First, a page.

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Fantastic rock strata on an un-named beach on the north coast of Berneray. Gneiss I understand, a metamorphic rock 542 to 4000 million years old. I thought geologists could be more precise than that.

Berneray, Gaelic Bheàrnaraigh, is said to come from the Norse bjarnar and ey meaning island of the bear. Whether bears survived here is hard to believe, it’s largely machair with no workable peat beds so blocks of peat for fuel had to be brought in by boat from Votersay and Stroma. Berneray no longer feels like an island due to its connection by a causeway to North Uist. In the 18th century, the 700 strong population was principally involved in the kelp trade, used to produce chemicals for the soap and glass industries. But following the Napoleonic wars the bottom dropped out the market, then poor harvests following by the potato famine caused families to abandoned the island. Many chose emigrated particularly to Nova Scotia. Its current population is around 120.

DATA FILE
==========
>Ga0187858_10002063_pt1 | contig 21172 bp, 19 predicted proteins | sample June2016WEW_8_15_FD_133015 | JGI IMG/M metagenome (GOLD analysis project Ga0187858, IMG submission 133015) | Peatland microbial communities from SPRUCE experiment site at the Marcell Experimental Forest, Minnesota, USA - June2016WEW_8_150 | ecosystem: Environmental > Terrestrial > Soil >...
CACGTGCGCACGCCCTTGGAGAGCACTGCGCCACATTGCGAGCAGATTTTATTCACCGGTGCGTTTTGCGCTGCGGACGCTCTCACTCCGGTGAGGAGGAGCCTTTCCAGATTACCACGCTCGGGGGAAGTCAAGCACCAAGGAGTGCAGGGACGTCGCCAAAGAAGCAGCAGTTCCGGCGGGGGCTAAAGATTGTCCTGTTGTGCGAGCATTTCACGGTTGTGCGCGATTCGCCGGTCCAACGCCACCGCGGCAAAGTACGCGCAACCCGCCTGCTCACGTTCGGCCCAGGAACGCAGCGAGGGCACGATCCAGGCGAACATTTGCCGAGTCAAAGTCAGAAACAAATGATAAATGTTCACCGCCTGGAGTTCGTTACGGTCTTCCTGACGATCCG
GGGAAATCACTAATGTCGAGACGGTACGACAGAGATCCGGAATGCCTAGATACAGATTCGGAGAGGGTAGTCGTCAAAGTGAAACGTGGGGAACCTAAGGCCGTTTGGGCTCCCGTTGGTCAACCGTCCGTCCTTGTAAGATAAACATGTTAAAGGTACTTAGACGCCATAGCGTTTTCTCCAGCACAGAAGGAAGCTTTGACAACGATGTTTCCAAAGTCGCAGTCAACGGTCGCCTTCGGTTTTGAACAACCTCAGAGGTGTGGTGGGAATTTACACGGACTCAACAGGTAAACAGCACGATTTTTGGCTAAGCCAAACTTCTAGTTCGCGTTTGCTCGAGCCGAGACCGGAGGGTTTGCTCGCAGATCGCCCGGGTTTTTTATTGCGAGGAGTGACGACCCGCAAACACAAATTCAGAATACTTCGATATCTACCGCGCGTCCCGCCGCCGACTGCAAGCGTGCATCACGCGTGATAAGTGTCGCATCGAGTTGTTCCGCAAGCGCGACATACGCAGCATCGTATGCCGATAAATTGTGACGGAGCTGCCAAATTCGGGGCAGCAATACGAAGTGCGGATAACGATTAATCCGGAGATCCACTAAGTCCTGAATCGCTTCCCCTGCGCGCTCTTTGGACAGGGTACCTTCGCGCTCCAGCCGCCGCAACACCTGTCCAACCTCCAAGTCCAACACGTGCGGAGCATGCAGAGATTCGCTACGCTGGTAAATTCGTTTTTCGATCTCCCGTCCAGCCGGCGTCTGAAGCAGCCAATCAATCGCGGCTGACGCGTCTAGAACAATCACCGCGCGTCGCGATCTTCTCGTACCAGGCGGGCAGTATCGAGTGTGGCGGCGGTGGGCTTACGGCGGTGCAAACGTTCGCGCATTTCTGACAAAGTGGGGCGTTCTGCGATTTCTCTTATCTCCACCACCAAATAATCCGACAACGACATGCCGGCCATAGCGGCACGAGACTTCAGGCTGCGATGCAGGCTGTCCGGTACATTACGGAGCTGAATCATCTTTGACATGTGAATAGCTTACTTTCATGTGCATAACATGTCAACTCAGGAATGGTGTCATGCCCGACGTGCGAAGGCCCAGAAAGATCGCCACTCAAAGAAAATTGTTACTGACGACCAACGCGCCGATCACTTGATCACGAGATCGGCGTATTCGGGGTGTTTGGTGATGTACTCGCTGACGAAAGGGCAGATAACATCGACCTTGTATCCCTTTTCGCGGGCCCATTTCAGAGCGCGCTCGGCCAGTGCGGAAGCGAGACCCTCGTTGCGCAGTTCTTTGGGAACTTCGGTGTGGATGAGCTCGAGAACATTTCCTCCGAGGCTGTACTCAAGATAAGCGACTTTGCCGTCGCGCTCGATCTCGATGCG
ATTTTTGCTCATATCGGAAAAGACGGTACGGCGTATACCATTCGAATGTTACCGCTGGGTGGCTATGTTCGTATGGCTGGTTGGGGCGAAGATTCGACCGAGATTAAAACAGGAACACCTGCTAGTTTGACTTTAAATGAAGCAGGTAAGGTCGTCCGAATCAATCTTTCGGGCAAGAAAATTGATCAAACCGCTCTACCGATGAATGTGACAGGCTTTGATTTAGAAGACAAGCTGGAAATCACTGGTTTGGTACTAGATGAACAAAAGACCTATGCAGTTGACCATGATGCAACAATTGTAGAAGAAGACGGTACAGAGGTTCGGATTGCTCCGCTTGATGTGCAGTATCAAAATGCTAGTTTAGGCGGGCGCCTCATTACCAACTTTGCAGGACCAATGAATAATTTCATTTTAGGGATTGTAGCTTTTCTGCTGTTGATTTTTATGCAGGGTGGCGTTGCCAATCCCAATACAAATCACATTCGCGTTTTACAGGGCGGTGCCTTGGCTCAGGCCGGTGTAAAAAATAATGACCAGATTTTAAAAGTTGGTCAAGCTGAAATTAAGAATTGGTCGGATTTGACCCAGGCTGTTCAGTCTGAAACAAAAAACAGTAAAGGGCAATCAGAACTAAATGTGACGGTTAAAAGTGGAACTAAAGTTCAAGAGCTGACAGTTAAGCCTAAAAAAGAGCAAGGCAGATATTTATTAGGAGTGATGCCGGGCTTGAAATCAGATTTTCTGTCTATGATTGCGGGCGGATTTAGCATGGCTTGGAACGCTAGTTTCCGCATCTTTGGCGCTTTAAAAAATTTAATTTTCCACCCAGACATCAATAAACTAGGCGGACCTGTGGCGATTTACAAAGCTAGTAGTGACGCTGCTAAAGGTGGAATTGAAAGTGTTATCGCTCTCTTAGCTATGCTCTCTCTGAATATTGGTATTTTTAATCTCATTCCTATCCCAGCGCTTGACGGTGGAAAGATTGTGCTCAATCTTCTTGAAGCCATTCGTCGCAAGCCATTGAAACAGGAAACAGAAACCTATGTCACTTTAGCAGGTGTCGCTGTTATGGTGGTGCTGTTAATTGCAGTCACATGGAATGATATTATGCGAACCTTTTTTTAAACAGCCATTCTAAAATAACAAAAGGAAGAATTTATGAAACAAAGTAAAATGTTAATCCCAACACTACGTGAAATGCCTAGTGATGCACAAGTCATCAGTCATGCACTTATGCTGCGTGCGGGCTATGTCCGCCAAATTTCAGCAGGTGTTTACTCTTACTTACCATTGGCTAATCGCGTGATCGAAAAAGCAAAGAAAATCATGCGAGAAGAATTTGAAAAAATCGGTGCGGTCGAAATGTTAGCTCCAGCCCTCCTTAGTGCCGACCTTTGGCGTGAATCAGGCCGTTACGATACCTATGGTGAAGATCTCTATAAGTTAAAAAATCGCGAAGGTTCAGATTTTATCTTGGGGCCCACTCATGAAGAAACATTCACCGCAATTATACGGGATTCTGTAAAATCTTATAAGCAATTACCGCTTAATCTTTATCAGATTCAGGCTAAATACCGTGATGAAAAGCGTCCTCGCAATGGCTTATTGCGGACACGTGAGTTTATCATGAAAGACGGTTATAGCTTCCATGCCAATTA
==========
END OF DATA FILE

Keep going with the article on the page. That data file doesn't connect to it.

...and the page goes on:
In the distance is Pabbay, or Pabaigh, which means the Priest’s Isle.

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North Uist Sunset

An unexpected sunset after a day of winds and passing squalls. From a rocky headland called Raicinis on the northern end of Traigh Stir near the township of Hosta.

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View from Sheabhal

Castlebay, Barra

I just had to bag Sheabhal, the highest hill on Barraigh. I know at 383m that it’s only 63m higher than Roseberry and the guidebook says it’s an easy climb from Castlebay but it’s been beckoning me. I climbed from the north from the small township of Borgh (Borve). Quite a tough climb. Pathless, steep, tussocky grass, spragnum moss, bogs. But the views from the top were worth it. Now a quick trot back down for breakfast.

Bàgh a’Deas

The south beach, one of three on Vatersay, clean, white and sandy; and the least frequented.